Press "Enter" to skip to content

New All-in-One “EvilExtractor” Stealer For Windows Systems Surfaces On The Dark Web

New All-in-One “EvilExtractor” Stealer For Windows Systems Surfaces On The Dark Web

A new “all-in-one” stealer malware named EvilExtractor (also spelled Evil Extractor) is being marketed for sale for other threat actors to steal data and files from Windows systems.

“It includes several modules that all work via an FTP service,” Fortinet FortiGuard Labs researcher Cara Lin said. “It also contains environment checking and Anti-VM functions. Its primary purpose seems to be to steal browser data and information from compromised endpoints and then upload it to the attacker’s FTP server.”

The majority of the malware’s March 2023 victims were located in Europe and the United States, according to the network security firm. EvilExtractor was first released for use in the classroom, but it has since been co-opted by threat actors looking to steal sensitive data.

- CyberInformer_Sticky RightBanner 300x600 high cpm *

ALSO, READ British Hacker Charged for Operating “The Real Deal” Dark Web Marketplace

Beginning on October 22, 2022, an actor going by the name of Kodex began selling the attack kit on cybercrime forums like Cracked. Constantly updated, it includes a suite of modules that can steal metadata from the system, passwords and cookies from infected browsers, keystrokes, and even encrypt files as ransomware.

New All-in-One “EvilExtractor” Stealer For Windows Systems Surfaces On The Dark Web

The malware is also said to have been used as part of a phishing email campaign detected by the company on March 30, 2023. The emails lure recipients into launching an executable that masquerades as a PDF document under the pretext of confirming their “account details.”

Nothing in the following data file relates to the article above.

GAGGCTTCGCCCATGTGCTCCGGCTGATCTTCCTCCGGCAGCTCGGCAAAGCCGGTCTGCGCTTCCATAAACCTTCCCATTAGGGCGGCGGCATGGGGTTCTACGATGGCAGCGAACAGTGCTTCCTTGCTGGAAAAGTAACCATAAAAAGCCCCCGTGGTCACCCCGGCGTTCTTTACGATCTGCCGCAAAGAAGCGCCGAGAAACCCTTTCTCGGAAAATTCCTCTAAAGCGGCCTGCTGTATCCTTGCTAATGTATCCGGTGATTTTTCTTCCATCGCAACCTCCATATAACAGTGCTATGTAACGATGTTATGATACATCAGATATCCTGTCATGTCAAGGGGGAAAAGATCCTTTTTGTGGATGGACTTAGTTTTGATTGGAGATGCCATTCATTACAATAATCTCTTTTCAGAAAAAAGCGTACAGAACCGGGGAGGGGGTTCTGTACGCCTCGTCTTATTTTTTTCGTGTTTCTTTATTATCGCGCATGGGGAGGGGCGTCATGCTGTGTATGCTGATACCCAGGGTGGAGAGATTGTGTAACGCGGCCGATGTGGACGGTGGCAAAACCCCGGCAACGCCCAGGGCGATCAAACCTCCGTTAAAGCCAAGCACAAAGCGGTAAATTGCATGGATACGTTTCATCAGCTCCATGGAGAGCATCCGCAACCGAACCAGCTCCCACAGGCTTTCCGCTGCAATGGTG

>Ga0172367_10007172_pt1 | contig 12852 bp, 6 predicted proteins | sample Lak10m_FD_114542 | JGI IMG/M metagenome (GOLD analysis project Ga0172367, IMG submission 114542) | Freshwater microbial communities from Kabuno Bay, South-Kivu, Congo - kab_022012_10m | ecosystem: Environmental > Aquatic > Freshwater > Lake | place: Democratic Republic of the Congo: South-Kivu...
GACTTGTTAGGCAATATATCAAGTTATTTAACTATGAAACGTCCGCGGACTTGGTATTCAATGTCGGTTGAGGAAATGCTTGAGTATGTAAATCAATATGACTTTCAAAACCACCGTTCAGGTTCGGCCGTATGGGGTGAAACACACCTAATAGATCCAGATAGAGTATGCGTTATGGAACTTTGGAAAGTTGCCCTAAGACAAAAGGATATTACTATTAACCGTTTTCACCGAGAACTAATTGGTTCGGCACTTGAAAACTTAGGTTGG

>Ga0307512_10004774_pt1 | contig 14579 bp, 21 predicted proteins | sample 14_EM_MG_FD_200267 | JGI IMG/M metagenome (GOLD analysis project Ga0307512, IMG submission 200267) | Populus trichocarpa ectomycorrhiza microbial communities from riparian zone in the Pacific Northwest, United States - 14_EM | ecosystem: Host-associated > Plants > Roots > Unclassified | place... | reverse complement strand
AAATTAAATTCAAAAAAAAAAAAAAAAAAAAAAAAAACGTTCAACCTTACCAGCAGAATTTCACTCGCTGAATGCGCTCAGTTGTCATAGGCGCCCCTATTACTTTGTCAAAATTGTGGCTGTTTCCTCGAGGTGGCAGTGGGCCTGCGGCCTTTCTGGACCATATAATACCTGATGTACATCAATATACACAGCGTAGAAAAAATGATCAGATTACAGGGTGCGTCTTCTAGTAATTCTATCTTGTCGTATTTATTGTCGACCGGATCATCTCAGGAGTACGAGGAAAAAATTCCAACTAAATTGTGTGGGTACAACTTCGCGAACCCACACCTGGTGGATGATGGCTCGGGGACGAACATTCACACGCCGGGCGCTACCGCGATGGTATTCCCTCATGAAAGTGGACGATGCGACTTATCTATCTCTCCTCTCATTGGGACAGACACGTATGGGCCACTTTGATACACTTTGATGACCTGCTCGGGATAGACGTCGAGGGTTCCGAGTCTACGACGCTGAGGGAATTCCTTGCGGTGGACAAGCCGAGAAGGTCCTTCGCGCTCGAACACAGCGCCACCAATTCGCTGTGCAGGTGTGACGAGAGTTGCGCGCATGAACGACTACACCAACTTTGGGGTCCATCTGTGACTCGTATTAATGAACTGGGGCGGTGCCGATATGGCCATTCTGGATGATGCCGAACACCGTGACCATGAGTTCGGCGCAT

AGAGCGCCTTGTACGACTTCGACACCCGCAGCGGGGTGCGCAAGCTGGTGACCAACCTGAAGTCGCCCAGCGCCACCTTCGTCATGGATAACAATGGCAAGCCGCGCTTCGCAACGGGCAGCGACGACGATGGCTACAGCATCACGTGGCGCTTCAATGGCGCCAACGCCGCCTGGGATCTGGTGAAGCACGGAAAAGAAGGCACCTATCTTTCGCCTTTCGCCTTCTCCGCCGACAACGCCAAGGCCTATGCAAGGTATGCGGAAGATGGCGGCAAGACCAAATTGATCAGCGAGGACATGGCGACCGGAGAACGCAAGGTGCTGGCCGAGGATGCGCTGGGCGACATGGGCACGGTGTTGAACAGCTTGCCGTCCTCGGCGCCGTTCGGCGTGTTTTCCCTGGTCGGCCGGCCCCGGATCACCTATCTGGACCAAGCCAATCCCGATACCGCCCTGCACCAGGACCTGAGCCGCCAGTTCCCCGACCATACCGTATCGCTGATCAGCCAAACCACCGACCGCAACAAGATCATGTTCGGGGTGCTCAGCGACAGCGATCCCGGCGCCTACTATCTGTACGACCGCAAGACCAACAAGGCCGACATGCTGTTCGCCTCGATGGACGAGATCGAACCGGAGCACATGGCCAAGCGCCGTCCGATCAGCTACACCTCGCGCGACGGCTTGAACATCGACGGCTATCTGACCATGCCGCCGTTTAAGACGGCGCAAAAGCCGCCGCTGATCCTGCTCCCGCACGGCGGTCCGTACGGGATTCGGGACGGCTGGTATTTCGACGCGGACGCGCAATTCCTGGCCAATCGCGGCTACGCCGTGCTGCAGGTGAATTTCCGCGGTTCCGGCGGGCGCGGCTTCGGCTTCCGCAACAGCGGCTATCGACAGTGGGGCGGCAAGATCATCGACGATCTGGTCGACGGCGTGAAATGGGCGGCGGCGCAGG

The “Account_Info.exe” binary is an obfuscated Python program designed to launch a .NET loader that uses a Base64-encoded PowerShell script to launch EvilExtractor. The malware, besides gathering files, can also activate the webcam and capture screenshots.

“EvilExtractor is being used as a comprehensive info stealer with multiple malicious features, including ransomware,” Lin said. “Its PowerShell script can elude detection in a .NET loader or PyArmor. Within a very short time, its developer has updated several functions and increased its stability.”

ALSO, READ Trojanized Windows 10 Installer Used in Cyberattacks Against Ukrainian Government Entities

The findings come as Secureworks Counter Threat Unit (CTU) detailed a malvertising and SEO poisoning campaign used to deliver the Bumblebee malware loader via trojanized installers of legitimate software.

New All-in-One “EvilExtractor” Stealer For Windows Systems Surfaces On The Dark Web

Dark Web

Bumbleebee, documented first a year ago by Google’s Threat Analysis Group and Proofpoint, is a modular loader that’s primarily propagating through phishing techniques. It’s suspected to be developed by actors associated with the Conti ransomware operation as a replacement for BazarLoader.


Zero Trust + Deception: Learn How to Outsmart Attackers!

Discover how Deception can detect advanced threats, stop lateral movement, and enhance your Zero Trust strategy. Join our insightful webinar!

Save My Seat!

Since Microsoft disabled macros in Internet-downloaded versions of Office, there has been an increase in the use of SEO poisoning and malicious advertisements to divert users searching for popular tools like ChatGPT, Cisco AnyConnect, Citrix Workspace, and Zoom to rogue websites hosting tainted installers.

ALSO, READ YouTube Videos Distributing Aurora Stealer Malware Via Highly Evasive Loader

Threat actors used Bumblebee malware to gain access and then laterally moved after three hours to spread Cobalt Strike and legal remote access software like AnyDesk and Dameware, according to a cybersecurity firm. Finally, the attack was stopped before the ransomware could complete its final step of infection.

“To mitigate this and similar threats, organizations should ensure that software installers and updates are only downloaded from known and trusted websites,” Secureworks said. “Users should not have privileges to install software and run scripts on their computers.”

Be First to Comment

Leave a Reply

Mission News Theme by Compete Themes.
%d bloggers like this: